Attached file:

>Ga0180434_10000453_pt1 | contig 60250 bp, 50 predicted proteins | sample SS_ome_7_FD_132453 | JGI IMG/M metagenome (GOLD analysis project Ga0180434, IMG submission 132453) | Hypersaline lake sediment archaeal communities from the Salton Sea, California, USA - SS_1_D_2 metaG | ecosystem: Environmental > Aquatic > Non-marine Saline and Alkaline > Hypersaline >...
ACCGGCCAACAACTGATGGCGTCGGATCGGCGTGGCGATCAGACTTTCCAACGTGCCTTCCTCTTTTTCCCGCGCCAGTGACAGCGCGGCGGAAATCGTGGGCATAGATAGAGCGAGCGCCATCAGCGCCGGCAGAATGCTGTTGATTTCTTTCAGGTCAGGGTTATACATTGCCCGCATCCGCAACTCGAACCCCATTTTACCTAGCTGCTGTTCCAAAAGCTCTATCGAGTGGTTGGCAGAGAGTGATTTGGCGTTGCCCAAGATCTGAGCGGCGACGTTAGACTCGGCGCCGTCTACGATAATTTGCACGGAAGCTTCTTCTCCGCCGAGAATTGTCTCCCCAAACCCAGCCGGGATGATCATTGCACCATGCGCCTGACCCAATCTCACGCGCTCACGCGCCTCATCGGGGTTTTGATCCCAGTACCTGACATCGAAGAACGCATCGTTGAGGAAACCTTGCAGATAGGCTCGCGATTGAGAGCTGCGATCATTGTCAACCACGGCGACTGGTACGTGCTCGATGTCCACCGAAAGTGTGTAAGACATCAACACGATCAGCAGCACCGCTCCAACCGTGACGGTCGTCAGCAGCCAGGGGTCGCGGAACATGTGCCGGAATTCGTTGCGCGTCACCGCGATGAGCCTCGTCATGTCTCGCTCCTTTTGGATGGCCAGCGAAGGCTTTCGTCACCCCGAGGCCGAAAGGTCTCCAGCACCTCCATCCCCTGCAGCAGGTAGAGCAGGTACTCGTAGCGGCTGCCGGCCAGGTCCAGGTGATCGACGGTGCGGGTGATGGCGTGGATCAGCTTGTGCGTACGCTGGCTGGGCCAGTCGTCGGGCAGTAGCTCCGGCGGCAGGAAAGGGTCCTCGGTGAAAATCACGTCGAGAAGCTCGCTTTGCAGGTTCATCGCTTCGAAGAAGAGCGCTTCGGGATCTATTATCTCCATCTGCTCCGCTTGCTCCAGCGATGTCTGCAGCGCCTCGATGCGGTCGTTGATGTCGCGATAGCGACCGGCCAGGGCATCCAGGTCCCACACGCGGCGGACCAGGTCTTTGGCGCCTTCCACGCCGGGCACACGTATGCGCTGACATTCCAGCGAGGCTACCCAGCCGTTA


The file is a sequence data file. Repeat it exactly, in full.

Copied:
>Ga0180434_10000453_pt1 | contig 60250 bp, 50 predicted proteins | sample SS_ome_7_FD_132453 | JGI IMG/M metagenome (GOLD analysis project Ga0180434, IMG submission 132453) | Hypersaline lake sediment archaeal communities from the Salton Sea, California, USA - SS_1_D_2 metaG | ecosystem: Environmental > Aquatic > Non-marine Saline and Alkaline > Hypersaline >...
ACCGGCCAACAACTGATGGCGTCGGATCGGCGTGGCGATCAGACTTTCCAACGTGCCTTCCTCTTTTTCCCGCGCCAGTGACAGCGCGGCGGAAATCGTGGGCATAGATAGAGCGAGCGCCATCAGCGCCGGCAGAATGCTGTTGATTTCTTTCAGGTCAGGGTTATACATTGCCCGCATCCGCAACTCGAACCCCATTTTACCTAGCTGCTGTTCCAAAAGCTCTATCGAGTGGTTGGCAGAGAGTGATTTGGCGTTGCCCAAGATCTGAGCGGCGACGTTAGACTCGGCGCCGTCTACGATAATTTGCACGGAAGCTTCTTCTCCGCCGAGAATTGTCTCCCCAAACCCAGCCGGGATGATCATTGCACCATGCGCCTGACCCAATCTCACGCGCTCACGCGCCTCATCGGGGTTTTGATCCCAGTACCTGACATCGAAGAACGCATCGTTGAGGAAACCTTGCAGATAGGCTCGCGATTGAGAGCTGCGATCATTGTCAACCACGGCGACTGGTACGTGCTCGATGTCCACCGAAAGTGTGTAAGACATCAACACGATCAGCAGCACCGCTCCAACCGTGACGGTCGTCAGCAGCCAGGGGTCGCGGAACATGTGCCGGAATTCGTTGCGCGTCACCGCGATGAGCCTCGTCATGTCTCGCTCCTTTTGGATGGCCAGCGAAGGCTTTCGTCACCCCGAGGCCGAAAGGTCTCCAGCACCTCCATCCCCTGCAGCAGGTAGAGCAGGTACTCGTAGCGGCTGCCGGCCAGGTCCAGGTGATCGACGGTGCGGGTGATGGCGTGGATCAGCTTGTGCGTACGCTGGCTGGGCCAGTCGTCGGGCAGTAGCTCCGGCGGCAGGAAAGGGTCCTCGGTGAAAATCACGTCGAGAAGCTCGCTTTGCAGGTTCATCGCTTCGAAGAAGAGCGCTTCGGGATCTATTATCTCCATCTGCTCCGCTTGCTCCAGCGATGTCTGCAGCGCCTCGATGCGGTCGTTGATGTCGCGATAGCGACCGGCCAGGGCATCCAGGTCCCACACGCGGCGGACCAGGTCTTTGGCGCCTTCCACGCCGGGCACACGTATGCGCTGACATTCCAGCGAGGCTACCCAGCCGTTA